CHARLESTON, W.Va. — A state Division of Corrections review team was impressed with what it saw when it recently toured a private prison in Kentucky interested in housing some West Virginia inmates.

State Corrections Commissioner Jim Rubenstein told MetroNews Monday the tour and interview that happened a few days before Christmas at the Lee Adjustment Center in Beattyville, Ky., owned by Corrections Corporation of America went well.

“They (review team members) said it was a clean, well-run facility headed up by a warden who had retired from a state system. They were impressed with him and his knowledge,” Rubenstein said.

The state is looking at moving as many as 400 state inmates currently housed in regional jails to the out-of-state prison so the inmates can get the programs they need to have a better chance at parole. There’s no room for the inmates in West Virginia prisons where the programs are offered.

The information gathered by the review team will now be handed over to the state Division of Purchasing which will decide when a bid opening will take place. Rubenstein said it will be interesting to see how much CCA will propose charging West Virginia to keep its inmates.

“We’re looking forward to receiving the actual per-diem and see if it’s feasible to move forward,” Rubenstein said.

The state currently pays about $65.00 a day for each inmate housed in a state prison. Rubenstein said a bid price close to that would peak their interest.

“If it would be somewhere within what it costs us to do business,” he said.

Rubenstein said the ideal population to go to another state is made up of minimum security inmates who have been sentenced to 1-to-3 or 1-to-5 year prison terms. The state constitution requires the inmates to give permission to be moved from the state in which they were convicted.

At times as many as 1,800 state prisoners are in regional jails.

 

 

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Comments

  • Joe

    Does anyone in West Virginia State Government know how to use Google? If they did, they'd come to the realization that contracting with CCA to house inmates leads to questionable savings in the short run, and higher costs in the long run.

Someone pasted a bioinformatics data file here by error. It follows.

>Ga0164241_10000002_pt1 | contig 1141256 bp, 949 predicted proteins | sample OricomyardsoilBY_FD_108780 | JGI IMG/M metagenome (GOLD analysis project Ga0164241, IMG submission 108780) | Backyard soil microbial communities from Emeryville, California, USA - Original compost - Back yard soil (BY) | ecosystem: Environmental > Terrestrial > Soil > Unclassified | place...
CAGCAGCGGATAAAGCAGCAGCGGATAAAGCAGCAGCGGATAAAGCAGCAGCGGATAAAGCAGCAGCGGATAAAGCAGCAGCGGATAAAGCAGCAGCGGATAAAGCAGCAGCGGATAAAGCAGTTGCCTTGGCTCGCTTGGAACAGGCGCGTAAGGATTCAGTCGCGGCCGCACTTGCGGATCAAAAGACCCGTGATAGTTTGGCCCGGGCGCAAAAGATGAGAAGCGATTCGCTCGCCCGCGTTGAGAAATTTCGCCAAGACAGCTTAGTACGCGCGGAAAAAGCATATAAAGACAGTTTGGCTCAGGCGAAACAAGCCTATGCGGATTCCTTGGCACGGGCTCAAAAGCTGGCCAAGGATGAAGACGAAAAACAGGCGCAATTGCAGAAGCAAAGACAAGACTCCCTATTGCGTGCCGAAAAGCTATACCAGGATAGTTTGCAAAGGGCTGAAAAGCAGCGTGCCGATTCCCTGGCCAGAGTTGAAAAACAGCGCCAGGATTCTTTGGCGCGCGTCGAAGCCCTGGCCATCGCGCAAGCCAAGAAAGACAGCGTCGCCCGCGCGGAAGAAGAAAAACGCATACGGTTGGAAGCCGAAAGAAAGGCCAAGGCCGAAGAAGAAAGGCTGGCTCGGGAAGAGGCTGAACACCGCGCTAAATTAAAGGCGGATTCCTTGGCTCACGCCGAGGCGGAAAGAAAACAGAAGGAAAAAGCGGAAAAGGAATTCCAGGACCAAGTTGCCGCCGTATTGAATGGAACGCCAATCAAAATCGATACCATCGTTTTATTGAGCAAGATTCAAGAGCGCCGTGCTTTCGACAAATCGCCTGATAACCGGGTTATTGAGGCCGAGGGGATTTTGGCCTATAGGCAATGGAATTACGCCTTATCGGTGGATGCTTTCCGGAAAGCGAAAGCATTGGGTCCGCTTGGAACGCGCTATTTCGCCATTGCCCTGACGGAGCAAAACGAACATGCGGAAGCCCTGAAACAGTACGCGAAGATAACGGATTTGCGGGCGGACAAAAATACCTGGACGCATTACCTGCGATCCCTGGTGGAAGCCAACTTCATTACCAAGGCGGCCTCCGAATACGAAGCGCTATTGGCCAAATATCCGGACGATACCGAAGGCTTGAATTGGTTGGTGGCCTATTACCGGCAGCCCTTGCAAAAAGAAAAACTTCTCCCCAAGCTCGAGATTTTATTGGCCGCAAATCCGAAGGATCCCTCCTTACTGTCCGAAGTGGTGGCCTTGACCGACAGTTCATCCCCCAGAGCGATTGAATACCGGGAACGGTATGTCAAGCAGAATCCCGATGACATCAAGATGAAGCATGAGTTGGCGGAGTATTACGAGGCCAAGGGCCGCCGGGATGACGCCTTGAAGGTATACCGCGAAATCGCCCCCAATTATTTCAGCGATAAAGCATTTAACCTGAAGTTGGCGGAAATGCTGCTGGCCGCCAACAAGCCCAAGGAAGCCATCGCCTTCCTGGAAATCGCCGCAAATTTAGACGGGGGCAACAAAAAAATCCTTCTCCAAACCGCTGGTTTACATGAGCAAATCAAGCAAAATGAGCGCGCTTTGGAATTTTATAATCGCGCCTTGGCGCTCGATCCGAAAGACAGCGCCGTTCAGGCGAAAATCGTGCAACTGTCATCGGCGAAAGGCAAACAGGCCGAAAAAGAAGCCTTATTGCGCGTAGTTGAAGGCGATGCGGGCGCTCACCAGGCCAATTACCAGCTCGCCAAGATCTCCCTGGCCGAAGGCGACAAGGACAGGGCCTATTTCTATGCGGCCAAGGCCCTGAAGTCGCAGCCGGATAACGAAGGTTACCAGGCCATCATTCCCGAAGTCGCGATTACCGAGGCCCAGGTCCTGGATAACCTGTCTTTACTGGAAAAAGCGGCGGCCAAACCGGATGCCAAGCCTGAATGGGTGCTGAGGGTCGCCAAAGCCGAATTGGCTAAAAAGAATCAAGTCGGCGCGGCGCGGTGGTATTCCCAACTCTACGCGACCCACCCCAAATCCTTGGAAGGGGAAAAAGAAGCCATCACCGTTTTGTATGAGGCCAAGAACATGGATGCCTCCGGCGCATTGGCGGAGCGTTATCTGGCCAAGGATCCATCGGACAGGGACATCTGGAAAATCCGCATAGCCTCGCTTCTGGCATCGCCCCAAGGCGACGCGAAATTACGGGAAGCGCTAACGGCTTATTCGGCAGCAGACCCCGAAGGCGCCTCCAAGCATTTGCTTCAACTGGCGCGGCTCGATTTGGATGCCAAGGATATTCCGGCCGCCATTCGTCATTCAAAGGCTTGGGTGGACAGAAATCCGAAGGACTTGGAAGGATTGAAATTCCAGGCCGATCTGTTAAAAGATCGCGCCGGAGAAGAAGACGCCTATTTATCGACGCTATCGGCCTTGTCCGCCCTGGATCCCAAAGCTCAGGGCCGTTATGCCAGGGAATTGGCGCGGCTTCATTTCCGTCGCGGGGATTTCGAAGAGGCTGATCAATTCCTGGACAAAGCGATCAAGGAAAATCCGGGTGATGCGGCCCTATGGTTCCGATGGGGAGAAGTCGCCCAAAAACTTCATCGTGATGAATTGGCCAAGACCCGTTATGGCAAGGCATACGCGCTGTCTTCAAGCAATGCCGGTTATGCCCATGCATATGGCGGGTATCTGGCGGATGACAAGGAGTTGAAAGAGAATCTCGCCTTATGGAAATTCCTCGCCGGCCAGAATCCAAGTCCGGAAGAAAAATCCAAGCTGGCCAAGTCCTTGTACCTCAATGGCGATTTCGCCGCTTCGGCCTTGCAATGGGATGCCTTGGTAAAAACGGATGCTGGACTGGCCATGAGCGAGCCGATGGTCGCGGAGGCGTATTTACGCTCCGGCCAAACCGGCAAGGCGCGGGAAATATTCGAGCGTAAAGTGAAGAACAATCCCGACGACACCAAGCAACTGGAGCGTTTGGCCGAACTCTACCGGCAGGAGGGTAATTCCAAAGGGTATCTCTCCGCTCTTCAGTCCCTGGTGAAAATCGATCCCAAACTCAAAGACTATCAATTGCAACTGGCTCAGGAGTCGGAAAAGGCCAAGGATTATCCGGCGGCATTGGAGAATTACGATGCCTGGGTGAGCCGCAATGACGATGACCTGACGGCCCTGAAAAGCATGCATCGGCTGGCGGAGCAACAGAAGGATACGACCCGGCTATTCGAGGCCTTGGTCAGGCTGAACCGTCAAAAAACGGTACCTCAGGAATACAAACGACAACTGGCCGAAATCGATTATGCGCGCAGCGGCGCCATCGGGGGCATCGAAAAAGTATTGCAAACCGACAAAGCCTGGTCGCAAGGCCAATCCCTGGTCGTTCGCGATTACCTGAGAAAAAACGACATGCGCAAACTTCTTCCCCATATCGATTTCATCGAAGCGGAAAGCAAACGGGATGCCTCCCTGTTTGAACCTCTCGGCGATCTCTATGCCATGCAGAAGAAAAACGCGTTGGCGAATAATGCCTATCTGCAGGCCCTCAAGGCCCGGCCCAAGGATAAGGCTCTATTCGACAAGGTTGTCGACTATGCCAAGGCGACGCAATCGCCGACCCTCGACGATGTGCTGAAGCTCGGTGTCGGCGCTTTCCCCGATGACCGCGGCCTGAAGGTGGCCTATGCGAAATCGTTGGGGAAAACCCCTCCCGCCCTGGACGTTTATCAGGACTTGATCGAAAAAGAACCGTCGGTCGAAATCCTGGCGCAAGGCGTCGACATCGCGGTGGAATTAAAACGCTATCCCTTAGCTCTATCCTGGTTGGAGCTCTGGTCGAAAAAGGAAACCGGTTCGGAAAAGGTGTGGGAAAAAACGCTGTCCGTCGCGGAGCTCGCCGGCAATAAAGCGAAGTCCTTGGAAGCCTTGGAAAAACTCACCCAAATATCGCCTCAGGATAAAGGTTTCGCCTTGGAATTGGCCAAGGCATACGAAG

Just 2 weeks ago, Idaho Governor Otter ordered DOC to take over the operation of one of their prisons from CCA after a Federal Judge sighted them for contempt of court for failing to abide by the terms of a settlement agreement reached with inmates in a lawsuit claiming high rates of violence and chronic understaffing at the prison.

    Last year CCA acknowledged that they had committed contract fraud in Idaho, charging the state for thousands of hours of staffed positions that were actually run vacant, leading to violence against staff and the inmates housed there.

    Ultimately the State of West Virginia will act as "Deep Pockets" when things go sour and the law suits start flying.

  • WV Hillbilly

    Here we go! Let's send our MILLIONS OF $$ to Kentucky, rather than finding a way to keep that money in WV! We can't develop a facility in WV, THEN hire, train and/or contract the training specialists to come to the masses, rather than sending the masses out of state? Wake up Charleston! Look at the soon to be vacant Navy Base in Pendleton County or some other facility. I realize it isn't in one of the big 11 counties, but still, it is in West Virginia!! If not there, somewhere in WV, not KY!

  • JTC

    Are private prisons not allowed in WV? Just asking.

  • chasmo

    Why ? Why ? Why ? Once again , Three Time Losers , Murderers and those doing Life w/out mercy do NOT deserve to another heart beat